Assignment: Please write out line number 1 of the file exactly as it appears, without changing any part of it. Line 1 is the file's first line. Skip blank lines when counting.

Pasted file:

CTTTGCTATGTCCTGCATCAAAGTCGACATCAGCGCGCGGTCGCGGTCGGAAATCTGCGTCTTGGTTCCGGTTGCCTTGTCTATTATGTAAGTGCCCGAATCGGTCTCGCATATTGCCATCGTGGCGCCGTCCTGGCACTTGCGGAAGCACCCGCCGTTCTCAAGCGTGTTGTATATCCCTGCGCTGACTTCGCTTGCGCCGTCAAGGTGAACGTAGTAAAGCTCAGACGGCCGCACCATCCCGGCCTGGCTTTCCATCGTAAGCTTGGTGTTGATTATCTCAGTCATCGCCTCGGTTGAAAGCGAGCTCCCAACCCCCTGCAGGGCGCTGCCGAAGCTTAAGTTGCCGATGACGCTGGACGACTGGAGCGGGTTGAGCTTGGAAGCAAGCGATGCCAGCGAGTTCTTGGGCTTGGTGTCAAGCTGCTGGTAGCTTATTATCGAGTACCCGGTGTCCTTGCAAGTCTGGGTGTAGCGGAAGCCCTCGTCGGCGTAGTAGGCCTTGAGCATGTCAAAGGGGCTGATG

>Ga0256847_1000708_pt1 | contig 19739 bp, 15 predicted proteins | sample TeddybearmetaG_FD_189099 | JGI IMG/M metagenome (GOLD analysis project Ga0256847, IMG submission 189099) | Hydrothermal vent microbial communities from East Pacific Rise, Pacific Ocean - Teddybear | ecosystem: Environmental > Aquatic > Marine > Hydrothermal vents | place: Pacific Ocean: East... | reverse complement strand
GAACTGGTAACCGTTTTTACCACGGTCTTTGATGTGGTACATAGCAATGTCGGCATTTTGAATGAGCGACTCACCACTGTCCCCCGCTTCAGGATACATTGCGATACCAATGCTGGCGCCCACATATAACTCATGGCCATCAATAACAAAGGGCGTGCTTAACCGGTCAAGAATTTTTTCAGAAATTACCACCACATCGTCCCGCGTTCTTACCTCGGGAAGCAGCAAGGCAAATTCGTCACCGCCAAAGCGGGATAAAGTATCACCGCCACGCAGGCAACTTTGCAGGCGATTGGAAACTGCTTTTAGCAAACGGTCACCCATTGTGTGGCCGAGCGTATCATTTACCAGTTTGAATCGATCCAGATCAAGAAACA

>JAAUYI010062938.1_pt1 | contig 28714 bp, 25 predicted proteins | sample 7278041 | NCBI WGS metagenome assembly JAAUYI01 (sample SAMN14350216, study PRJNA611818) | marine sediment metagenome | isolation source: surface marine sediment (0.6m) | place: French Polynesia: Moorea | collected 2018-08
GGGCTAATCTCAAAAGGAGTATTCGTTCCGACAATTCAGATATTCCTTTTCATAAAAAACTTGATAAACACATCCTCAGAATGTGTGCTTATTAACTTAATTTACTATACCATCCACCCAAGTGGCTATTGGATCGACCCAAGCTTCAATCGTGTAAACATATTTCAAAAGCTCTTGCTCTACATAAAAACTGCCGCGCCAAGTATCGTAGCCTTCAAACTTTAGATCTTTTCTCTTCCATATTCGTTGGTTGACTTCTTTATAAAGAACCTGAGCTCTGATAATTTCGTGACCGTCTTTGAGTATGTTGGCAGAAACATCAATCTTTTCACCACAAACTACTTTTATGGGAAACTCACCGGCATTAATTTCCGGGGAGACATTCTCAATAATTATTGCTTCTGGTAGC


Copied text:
CTTTGCTATGTCCTGCATCAAAGTCGACATCAGCGCGCGGTCGCGGTCGGAAATCTGCGTCTTGGTTCCGGTTGCCTTGTCTATTATGTAAGTGCCCGAATCGGTCTCGCATATTGCCATCGTGGCGCCGTCCTGGCACTTGCGGAAGCACCCGCCGTTCTCAAGCGTGTTGTATATCCCTGCGCTGACTTCGCTTGCGCCGTCAAGGTGAACGTAGTAAAGCTCAGACGGCCGCACCATCCCGGCCTGGCTTTCCATCGTAAGCTTGGTGTTGATTATCTCAGTCATCGCCTCGGTTGAAAGCGAGCTCCCAACCCCCTGCAGGGCGCTGCCGAAGCTTAAGTTGCCGATGACGCTGGACGACTGGAGCGGGTTGAGCTTGGAAGCAAGCGATGCCAGCGAGTTCTTGGGCTTGGTGTCAAGCTGCTGGTAGCTTATTATCGAGTACCCGGTGTCCTTGCAAGTCTGGGTGTAGCGGAAGCCCTCGTCGGCGTAGTAGGCCTTGAGCATGTCAAAGGGGCTGATG